This post is part of an editorial series, “Healthy Mama,” brought to you by the Fort Worth Moms Blog and Texas Health Care Privia Medical Group North Texas, which includes Dr. Elisabeth Wagner, Dr. Mickey Hooper, Dr. Bea Kutzler, Dr. Doug Decker, Dr. Jamie Erwin, Dr. Kathleen Cammack, Dr. Emily Maas, Dr. Jennifer McLeland, Dr. Lindsay Breedlove, Dr. Martha Guerra, Dr. Danielle Burkett, Dr. Robert Zwernemann, Dr. Jay Herd, Dr. Ingrid Kohlmorgen, and Dr. Martin Read. We hope these pieces provide you with helpful information, encouragement, and answers as you make decisions for your own health.
Disclaimer :: “Breast Self-Exam How-To . . . and Why It Matters” is brought to you by Women’s Health Services.
When it comes to breast health, prevention and early detection are both key elements of fighting back against breast cancer.
Not only are breast self-exams easy to do, but they also take up very little time, making them a quick and effective way for you to take control of your own health advocacy and monitoring.
As a rule, adult women of all ages should perform a breast self-examination once per month. According to Johns Hopkins Medical Center, around 40 percent of breast cancers that are diagnosed were initially detected by women who’ve felt a lump while performing a breast self-exam.
Even though mammograms are an important diagnostic tool that enables doctors to detect breast cancer before a lump can be felt, breast self-exams help women become familiar with how their breasts both look and feel so that they can quickly alert their doctors should they detect any changes.
What to Look for
When performing a breast self-examination, it’s important to watch for these changes in your breasts and breast tissue:
- Non-milk discharge that appears bloody.
- Lumps in the breast.
- Nipple irregularities such as pain, redness, swelling, or nipple inversion.
- A hard knot or a lump near your armpit.
- Changes in the way your breasts look or feel, including thickening or fullness that differs from surrounding tissue.
- Dimples, puckers, bulges, or ridges on the skin of the breast.
- Itching, scales, sores, or rashes, or other skin irritations.
How to Perform a Breast Self-Exam
There are many different positions in which to conduct a breast self-exam. The three main ways to perform a breast self-exam are:
- In front of a mirror. Hold your arms by your sides and visually inspect your breasts. Next, lift up your arms high over your head. While doing this, look for any changes in contour, any swelling or dimpling of the skin, or visual changes in the color, shape, and appearance of the nipples. Now, while resting your palms on your hips, firmly press down to flex the muscles of your chest. It’s important to note that the left and right breast will not match. In fact, few women’s breasts ever do. Therefore, simply look for any puckering, dimpling, or other changes particularly on one side of the breast.
- While lying down. Breast tissue will evenly spread out along the chest wall while you are lying down. Place a pillow beneath your right shoulder and position your right arm behind your head. Meanwhile, using your left hand, begin to rotate the pads of your fingers around your right breast gently in small circular motions. Be sure to canvas both the entire breast and armpit area. Finally, using firm and light-to-medium pressure, squeeze the nipple. Be on the lookout for discharge and lumps. Repeat these steps for the left breast.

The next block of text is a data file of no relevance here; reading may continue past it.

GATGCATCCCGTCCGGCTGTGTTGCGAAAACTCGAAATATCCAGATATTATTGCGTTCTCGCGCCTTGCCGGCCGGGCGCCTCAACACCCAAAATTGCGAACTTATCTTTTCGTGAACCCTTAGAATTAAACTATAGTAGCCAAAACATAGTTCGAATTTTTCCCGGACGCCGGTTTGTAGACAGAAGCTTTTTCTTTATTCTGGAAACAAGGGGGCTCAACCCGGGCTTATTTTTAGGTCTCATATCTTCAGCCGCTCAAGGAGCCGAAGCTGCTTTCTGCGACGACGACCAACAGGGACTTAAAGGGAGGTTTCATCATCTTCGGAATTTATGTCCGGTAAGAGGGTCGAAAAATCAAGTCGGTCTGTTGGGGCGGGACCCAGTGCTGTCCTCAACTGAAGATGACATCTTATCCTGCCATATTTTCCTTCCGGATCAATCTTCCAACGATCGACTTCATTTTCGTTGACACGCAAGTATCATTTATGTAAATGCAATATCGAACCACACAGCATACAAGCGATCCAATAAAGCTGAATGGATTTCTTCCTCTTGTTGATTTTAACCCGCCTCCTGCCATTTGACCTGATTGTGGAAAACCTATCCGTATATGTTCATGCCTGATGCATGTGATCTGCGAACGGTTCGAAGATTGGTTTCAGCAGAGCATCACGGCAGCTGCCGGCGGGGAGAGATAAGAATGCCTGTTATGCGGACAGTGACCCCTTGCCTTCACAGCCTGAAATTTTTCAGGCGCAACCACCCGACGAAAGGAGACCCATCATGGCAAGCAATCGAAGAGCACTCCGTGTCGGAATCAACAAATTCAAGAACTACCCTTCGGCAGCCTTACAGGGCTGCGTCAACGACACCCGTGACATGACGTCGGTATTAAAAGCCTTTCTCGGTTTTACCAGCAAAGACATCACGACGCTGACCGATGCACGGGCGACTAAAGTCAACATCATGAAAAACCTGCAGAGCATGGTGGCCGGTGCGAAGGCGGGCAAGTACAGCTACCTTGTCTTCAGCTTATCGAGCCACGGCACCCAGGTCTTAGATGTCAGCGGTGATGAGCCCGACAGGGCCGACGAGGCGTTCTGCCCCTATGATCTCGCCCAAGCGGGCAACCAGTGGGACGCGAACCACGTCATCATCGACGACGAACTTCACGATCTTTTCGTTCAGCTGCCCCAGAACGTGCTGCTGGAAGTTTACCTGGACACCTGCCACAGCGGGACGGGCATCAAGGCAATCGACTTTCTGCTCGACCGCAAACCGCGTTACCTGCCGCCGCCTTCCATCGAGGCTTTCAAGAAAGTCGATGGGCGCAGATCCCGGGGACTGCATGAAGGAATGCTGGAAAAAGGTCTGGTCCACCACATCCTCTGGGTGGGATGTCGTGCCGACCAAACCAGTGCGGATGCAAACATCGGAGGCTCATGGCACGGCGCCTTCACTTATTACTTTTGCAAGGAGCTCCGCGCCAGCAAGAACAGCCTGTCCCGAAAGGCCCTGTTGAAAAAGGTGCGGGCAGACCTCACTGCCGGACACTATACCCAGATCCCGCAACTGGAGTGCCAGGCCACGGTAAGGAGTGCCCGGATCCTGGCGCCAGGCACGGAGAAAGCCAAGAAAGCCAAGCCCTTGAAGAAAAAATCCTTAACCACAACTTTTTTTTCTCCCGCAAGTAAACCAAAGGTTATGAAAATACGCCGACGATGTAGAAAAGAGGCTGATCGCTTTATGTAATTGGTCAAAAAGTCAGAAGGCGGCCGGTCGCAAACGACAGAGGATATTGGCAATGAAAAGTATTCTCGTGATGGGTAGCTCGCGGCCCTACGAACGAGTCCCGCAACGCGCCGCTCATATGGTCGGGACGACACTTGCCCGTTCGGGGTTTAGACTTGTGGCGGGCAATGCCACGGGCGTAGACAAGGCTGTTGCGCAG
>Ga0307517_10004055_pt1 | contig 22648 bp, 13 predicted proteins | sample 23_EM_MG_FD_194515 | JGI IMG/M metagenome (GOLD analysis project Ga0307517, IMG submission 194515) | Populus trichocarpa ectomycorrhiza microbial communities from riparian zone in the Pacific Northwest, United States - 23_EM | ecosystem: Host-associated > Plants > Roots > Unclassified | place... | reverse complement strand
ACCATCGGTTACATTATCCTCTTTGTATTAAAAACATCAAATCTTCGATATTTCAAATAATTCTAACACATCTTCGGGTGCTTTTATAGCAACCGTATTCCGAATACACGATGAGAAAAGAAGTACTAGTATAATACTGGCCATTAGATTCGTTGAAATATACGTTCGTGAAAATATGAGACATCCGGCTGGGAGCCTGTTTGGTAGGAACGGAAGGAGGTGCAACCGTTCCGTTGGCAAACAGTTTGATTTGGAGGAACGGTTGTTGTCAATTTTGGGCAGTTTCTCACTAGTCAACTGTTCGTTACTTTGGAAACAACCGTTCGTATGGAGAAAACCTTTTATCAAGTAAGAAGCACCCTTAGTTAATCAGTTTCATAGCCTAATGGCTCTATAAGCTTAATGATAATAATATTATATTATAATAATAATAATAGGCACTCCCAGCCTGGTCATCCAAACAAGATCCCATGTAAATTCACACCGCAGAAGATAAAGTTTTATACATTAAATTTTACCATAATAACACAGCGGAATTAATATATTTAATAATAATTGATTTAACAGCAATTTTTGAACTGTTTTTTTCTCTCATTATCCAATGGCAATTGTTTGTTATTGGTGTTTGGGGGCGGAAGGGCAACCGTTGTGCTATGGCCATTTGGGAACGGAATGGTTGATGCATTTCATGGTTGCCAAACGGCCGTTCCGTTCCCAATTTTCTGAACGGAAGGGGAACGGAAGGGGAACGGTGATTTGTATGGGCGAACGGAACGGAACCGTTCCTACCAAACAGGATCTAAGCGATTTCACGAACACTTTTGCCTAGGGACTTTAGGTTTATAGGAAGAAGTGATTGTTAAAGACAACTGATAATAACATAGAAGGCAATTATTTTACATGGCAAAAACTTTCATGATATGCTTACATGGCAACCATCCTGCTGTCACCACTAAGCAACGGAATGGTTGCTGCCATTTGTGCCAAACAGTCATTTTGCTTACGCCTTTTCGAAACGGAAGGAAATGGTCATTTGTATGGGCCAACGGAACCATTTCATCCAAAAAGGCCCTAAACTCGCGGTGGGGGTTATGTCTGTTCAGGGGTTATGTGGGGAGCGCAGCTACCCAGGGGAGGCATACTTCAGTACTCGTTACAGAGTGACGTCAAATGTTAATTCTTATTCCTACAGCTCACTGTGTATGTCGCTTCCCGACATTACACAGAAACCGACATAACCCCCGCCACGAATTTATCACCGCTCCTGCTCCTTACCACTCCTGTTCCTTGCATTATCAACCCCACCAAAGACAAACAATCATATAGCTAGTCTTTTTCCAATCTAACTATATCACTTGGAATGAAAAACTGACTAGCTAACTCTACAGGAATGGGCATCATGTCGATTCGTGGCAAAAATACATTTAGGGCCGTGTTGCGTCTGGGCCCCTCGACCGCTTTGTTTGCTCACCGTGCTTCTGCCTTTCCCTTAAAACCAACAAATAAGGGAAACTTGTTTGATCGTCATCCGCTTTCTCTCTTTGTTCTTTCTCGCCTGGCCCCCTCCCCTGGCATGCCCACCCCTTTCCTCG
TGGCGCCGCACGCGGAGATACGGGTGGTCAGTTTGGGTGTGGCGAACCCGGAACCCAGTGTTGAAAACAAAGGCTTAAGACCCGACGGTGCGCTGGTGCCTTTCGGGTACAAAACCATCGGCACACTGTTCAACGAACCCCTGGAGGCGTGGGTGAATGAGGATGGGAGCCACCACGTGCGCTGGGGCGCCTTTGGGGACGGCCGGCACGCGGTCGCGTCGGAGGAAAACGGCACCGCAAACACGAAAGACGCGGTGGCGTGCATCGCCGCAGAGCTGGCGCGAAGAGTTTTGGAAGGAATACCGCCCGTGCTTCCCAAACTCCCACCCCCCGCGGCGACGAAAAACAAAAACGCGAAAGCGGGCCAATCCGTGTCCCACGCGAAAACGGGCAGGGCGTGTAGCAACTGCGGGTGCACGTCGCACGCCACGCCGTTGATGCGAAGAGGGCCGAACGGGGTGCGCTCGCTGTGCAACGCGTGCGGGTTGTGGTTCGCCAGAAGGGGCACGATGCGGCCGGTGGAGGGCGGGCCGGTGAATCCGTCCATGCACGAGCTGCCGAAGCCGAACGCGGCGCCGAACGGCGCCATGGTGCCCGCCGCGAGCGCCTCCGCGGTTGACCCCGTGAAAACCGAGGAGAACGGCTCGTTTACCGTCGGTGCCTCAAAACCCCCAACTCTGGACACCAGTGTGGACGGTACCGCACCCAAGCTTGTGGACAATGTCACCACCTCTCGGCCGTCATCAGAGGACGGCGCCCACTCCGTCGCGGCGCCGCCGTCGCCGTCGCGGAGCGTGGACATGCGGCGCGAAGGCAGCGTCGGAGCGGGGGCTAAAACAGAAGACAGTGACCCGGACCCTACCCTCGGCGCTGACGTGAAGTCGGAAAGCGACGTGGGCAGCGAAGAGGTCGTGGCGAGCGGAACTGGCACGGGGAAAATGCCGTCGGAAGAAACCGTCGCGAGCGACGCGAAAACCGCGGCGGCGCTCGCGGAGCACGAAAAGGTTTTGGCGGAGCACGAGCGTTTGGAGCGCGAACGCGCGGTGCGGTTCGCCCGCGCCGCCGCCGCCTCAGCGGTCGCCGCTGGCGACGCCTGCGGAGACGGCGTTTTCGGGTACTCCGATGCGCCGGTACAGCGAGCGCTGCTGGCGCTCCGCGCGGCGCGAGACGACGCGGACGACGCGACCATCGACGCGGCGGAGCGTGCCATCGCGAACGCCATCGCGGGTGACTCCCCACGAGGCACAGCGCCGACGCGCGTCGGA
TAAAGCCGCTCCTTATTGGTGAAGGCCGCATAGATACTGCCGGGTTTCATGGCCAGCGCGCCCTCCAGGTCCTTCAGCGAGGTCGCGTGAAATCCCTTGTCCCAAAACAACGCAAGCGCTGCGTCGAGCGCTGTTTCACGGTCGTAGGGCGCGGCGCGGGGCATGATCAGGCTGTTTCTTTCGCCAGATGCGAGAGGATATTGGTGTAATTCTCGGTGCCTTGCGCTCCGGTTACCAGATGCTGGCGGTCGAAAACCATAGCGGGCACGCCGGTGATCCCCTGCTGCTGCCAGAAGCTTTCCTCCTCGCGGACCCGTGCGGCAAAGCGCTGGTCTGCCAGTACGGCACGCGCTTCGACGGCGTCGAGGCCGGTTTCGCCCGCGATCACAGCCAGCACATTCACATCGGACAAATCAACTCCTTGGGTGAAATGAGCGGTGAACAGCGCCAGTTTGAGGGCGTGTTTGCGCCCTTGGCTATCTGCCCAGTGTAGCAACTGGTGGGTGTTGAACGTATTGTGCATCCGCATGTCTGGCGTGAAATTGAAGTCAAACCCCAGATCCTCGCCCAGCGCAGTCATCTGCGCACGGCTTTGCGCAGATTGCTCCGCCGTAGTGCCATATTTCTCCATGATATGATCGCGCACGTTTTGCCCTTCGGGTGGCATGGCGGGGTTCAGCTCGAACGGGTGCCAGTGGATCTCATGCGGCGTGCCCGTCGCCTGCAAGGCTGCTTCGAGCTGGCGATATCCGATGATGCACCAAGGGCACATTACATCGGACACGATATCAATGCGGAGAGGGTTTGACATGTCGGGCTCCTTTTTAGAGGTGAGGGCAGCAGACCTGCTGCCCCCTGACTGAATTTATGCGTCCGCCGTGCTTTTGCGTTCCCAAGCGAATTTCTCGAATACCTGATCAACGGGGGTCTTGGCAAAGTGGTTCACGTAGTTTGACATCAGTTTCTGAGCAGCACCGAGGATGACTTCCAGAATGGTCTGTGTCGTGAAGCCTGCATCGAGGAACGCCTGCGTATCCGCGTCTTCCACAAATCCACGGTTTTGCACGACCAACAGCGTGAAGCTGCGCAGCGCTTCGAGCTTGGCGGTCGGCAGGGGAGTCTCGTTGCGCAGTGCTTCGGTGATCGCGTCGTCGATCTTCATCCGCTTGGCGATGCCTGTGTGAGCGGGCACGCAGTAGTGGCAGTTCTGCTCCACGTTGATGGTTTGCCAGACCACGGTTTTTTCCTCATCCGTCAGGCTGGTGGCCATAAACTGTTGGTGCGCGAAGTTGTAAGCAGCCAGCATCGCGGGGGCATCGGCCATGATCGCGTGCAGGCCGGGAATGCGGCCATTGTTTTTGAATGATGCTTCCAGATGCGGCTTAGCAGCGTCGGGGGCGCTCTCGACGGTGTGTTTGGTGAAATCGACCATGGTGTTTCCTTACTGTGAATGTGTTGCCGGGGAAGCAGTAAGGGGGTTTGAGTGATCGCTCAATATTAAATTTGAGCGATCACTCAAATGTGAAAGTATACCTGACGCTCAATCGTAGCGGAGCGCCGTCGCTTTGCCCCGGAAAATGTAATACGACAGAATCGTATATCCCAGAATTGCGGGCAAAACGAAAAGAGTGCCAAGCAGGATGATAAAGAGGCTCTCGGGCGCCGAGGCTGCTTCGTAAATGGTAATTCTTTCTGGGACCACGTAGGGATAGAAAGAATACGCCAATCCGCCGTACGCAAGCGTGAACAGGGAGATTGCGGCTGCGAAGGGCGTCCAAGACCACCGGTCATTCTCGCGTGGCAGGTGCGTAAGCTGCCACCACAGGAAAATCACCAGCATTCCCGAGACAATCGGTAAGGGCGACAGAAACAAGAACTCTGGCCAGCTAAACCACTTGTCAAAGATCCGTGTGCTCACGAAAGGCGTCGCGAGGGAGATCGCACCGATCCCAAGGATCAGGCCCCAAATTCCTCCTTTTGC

While in the shower. When you’re in the shower, move the pads of your fingers in a circular motion and pattern. Working from the outside to the center, check the entire breast and armpit area.
Thoroughly examine both breasts every month by feeling for lumps, thickening, or hardened knots. Contact your healthcare provider immediately should you feel any changes. Any lumps need to be examined and evaluated by a healthcare provider.
Timing and Other Tips
Breast self-examinations should be performed monthly and a few days after your menstrual cycle. This will ensure that the breasts are not swollen or tender. It’s important to never rush while performing a breast self-exam.
Another good tip is to use different pressure levels so that you can access various depths of breast tissue. For example, use light pressure to feel the tissue near the skin, medium pressure to get a little deeper, and firm pressure to reach the tissue that is close to the chest and ribs. Utilize each level of pressure before moving on to the next area of the breast. Finally, follow a pattern to make sure you are examining your entire breast.
Breast tissue tends to change at various points during the menstrual cycle. Also, both the look and feel of your breasts change with age. So, it’s important to keep in mind that finding a lump is no reason to panic, as breast tissue can feel different in different areas. As an example, it’s normal to see a firm ridge along the bottom of each breast.
Visiting a breast health specialist will enable you to stay on top of your overall breast health while giving you necessary and helpful tips to properly perform your monthly breast self-exam at home. Prevention is always the best way to go.
Women’s Health Services is an all-female OB/GYN group providing full health care for women in the Dallas-Fort Worth metroplex. The north office is located off of I-30 adjacent to Texas Health Arlington Memorial Hospital. The south office is just south of I-20 on South Cooper St. All WHS physicians are board certified. The doctors are skilled in managing all aspects of women’s health care, including normal and high-risk pregnancy, gynecologic surgery, incontinence treatment, annual exams, and contraceptive and hormone therapy needs. They are dedicated to taking care of female patients from adolescence through menopause. Their goal is to provide quality care with high patient satisfaction.